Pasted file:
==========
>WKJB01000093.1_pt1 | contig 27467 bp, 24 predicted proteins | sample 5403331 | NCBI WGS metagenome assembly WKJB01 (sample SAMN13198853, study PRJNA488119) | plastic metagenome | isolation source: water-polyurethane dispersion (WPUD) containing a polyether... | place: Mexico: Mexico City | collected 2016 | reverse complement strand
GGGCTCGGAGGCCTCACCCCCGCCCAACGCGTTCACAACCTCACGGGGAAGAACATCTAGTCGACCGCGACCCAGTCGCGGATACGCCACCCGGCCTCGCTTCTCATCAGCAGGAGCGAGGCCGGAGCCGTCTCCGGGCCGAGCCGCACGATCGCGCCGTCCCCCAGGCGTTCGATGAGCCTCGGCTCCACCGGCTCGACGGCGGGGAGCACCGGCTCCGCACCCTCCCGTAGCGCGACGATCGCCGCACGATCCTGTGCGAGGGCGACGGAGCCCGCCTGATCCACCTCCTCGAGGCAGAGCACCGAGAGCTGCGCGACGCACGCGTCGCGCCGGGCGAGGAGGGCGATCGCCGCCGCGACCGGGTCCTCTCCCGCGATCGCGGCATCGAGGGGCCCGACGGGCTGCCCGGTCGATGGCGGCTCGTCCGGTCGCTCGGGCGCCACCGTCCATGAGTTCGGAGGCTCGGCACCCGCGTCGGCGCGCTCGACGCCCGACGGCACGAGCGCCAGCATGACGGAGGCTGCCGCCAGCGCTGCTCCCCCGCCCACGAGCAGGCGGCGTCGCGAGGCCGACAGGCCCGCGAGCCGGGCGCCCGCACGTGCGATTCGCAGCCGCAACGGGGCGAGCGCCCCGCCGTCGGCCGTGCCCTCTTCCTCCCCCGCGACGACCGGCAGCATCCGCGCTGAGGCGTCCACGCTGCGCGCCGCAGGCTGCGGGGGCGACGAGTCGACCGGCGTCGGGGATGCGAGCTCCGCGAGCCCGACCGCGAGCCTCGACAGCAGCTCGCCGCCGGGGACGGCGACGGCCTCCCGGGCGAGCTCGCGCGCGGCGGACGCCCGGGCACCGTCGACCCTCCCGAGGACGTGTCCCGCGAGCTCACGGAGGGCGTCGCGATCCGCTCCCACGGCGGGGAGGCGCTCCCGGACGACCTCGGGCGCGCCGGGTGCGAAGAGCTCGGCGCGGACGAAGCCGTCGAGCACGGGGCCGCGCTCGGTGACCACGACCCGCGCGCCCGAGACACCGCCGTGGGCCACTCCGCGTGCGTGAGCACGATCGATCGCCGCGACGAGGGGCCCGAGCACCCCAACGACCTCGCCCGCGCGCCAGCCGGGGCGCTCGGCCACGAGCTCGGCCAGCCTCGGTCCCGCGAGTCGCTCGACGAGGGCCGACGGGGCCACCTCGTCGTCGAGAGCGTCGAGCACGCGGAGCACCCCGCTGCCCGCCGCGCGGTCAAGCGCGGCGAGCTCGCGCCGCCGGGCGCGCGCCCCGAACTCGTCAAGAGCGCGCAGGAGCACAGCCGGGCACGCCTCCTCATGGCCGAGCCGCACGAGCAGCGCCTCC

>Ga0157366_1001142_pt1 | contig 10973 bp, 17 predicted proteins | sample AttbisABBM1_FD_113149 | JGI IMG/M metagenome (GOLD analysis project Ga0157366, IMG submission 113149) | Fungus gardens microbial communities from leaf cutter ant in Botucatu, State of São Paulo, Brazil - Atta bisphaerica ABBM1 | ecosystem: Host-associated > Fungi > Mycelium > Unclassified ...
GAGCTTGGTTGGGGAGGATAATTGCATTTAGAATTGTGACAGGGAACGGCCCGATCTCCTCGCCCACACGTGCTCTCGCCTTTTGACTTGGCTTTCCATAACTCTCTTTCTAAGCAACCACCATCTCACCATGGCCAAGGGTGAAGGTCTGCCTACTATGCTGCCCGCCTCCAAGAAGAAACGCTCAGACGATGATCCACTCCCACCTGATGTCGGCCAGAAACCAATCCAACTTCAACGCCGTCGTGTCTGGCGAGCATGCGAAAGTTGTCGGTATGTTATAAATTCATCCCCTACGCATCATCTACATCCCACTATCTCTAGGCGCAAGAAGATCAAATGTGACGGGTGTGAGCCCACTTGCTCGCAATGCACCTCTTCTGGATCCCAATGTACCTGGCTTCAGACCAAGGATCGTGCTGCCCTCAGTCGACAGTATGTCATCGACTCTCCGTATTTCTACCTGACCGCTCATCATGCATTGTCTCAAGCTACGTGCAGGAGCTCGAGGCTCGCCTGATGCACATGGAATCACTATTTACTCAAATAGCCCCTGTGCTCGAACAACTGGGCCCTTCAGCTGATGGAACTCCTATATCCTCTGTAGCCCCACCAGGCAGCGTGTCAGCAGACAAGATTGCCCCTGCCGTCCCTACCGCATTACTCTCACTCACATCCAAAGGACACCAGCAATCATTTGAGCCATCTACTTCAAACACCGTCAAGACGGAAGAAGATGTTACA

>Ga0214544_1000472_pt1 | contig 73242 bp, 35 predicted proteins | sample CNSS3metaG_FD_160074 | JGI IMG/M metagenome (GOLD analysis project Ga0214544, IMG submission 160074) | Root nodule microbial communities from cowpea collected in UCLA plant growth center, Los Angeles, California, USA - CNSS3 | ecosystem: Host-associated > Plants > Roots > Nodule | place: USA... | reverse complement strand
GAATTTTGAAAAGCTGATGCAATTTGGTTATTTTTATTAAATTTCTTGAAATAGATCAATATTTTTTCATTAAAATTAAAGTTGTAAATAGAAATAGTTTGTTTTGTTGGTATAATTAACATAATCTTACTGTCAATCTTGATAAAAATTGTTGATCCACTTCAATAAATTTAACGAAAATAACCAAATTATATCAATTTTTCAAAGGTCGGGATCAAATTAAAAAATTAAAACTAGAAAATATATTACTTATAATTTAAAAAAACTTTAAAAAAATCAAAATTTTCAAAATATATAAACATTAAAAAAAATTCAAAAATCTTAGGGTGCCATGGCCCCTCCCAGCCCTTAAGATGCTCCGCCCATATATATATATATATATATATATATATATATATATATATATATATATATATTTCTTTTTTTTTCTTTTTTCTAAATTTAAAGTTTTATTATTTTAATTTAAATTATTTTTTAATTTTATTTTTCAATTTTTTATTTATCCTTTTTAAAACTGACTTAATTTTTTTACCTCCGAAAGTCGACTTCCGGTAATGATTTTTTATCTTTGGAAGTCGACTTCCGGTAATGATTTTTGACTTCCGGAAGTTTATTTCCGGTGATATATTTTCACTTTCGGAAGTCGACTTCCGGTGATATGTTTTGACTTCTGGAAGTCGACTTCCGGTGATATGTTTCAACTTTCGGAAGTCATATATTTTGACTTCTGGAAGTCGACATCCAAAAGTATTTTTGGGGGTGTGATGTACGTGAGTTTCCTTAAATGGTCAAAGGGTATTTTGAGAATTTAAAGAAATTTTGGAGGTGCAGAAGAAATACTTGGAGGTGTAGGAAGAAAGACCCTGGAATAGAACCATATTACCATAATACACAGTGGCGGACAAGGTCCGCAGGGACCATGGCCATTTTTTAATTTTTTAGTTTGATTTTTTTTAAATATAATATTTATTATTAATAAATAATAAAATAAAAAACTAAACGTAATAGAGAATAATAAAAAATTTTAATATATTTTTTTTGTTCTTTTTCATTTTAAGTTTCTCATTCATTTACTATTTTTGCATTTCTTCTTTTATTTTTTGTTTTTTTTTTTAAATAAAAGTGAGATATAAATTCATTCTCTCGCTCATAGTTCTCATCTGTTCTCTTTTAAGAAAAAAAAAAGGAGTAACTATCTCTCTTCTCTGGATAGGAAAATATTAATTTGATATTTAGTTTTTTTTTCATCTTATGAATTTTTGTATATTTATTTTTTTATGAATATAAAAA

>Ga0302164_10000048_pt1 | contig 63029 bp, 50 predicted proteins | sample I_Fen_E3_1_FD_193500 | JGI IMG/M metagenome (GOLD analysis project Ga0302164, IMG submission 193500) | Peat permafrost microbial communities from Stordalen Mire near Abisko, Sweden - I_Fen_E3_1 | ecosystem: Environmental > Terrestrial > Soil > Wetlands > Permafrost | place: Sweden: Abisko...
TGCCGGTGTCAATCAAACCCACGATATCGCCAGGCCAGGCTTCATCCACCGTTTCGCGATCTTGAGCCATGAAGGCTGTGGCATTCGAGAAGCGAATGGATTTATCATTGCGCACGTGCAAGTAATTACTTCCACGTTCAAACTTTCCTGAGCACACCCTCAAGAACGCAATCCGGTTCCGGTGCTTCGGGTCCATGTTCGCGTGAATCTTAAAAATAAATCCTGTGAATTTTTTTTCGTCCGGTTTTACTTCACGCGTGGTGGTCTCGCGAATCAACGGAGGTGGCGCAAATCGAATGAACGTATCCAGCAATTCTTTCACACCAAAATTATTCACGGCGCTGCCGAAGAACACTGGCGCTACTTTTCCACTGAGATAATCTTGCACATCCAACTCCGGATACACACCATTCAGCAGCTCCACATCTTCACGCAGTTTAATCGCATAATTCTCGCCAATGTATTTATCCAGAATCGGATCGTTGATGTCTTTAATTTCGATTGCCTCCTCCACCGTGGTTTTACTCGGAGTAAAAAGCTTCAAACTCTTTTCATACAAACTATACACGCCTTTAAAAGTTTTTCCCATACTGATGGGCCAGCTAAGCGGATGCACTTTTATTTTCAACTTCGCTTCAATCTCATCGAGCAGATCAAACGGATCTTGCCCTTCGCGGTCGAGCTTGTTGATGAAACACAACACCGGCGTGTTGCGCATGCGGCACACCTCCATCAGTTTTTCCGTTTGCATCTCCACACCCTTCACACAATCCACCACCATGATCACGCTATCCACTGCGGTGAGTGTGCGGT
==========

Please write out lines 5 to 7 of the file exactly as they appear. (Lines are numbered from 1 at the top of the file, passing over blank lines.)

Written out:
>Ga0214544_1000472_pt1 | contig 73242 bp, 35 predicted proteins | sample CNSS3metaG_FD_160074 | JGI IMG/M metagenome (GOLD analysis project Ga0214544, IMG submission 160074) | Root nodule microbial communities from cowpea collected in UCLA plant growth center, Los Angeles, California, USA - CNSS3 | ecosystem: Host-associated > Plants > Roots > Nodule | place: USA... | reverse complement strand
GAATTTTGAAAAGCTGATGCAATTTGGTTATTTTTATTAAATTTCTTGAAATAGATCAATATTTTTTCATTAAAATTAAAGTTGTAAATAGAAATAGTTTGTTTTGTTGGTATAATTAACATAATCTTACTGTCAATCTTGATAAAAATTGTTGATCCACTTCAATAAATTTAACGAAAATAACCAAATTATATCAATTTTTCAAAGGTCGGGATCAAATTAAAAAATTAAAACTAGAAAATATATTACTTATAATTTAAAAAAACTTTAAAAAAATCAAAATTTTCAAAATATATAAACATTAAAAAAAATTCAAAAATCTTAGGGTGCCATGGCCCCTCCCAGCCCTTAAGATGCTCCGCCCATATATATATATATATATATATATATATATATATATATATATATATATATATTTCTTTTTTTTTCTTTTTTCTAAATTTAAAGTTTTATTATTTTAATTTAAATTATTTTTTAATTTTATTTTTCAATTTTTTATTTATCCTTTTTAAAACTGACTTAATTTTTTTACCTCCGAAAGTCGACTTCCGGTAATGATTTTTTATCTTTGGAAGTCGACTTCCGGTAATGATTTTTGACTTCCGGAAGTTTATTTCCGGTGATATATTTTCACTTTCGGAAGTCGACTTCCGGTGATATGTTTTGACTTCTGGAAGTCGACTTCCGGTGATATGTTTCAACTTTCGGAAGTCATATATTTTGACTTCTGGAAGTCGACATCCAAAAGTATTTTTGGGGGTGTGATGTACGTGAGTTTCCTTAAATGGTCAAAGGGTATTTTGAGAATTTAAAGAAATTTTGGAGGTGCAGAAGAAATACTTGGAGGTGTAGGAAGAAAGACCCTGGAATAGAACCATATTACCATAATACACAGTGGCGGACAAGGTCCGCAGGGACCATGGCCATTTTTTAATTTTTTAGTTTGATTTTTTTTAAATATAATATTTATTATTAATAAATAATAAAATAAAAAACTAAACGTAATAGAGAATAATAAAAAATTTTAATATATTTTTTTTGTTCTTTTTCATTTTAAGTTTCTCATTCATTTACTATTTTTGCATTTCTTCTTTTATTTTTTGTTTTTTTTTTTAAATAAAAGTGAGATATAAATTCATTCTCTCGCTCATAGTTCTCATCTGTTCTCTTTTAAGAAAAAAAAAAGGAGTAACTATCTCTCTTCTCTGGATAGGAAAATATTAATTTGATATTTAGTTTTTTTTTCATCTTATGAATTTTTGTATATTTATTTTTTTATGAATATAAAAA

>Ga0302164_10000048_pt1 | contig 63029 bp, 50 predicted proteins | sample I_Fen_E3_1_FD_193500 | JGI IMG/M metagenome (GOLD analysis project Ga0302164, IMG submission 193500) | Peat permafrost microbial communities from Stordalen Mire near Abisko, Sweden - I_Fen_E3_1 | ecosystem: Environmental > Terrestrial > Soil > Wetlands > Permafrost | place: Sweden: Abisko...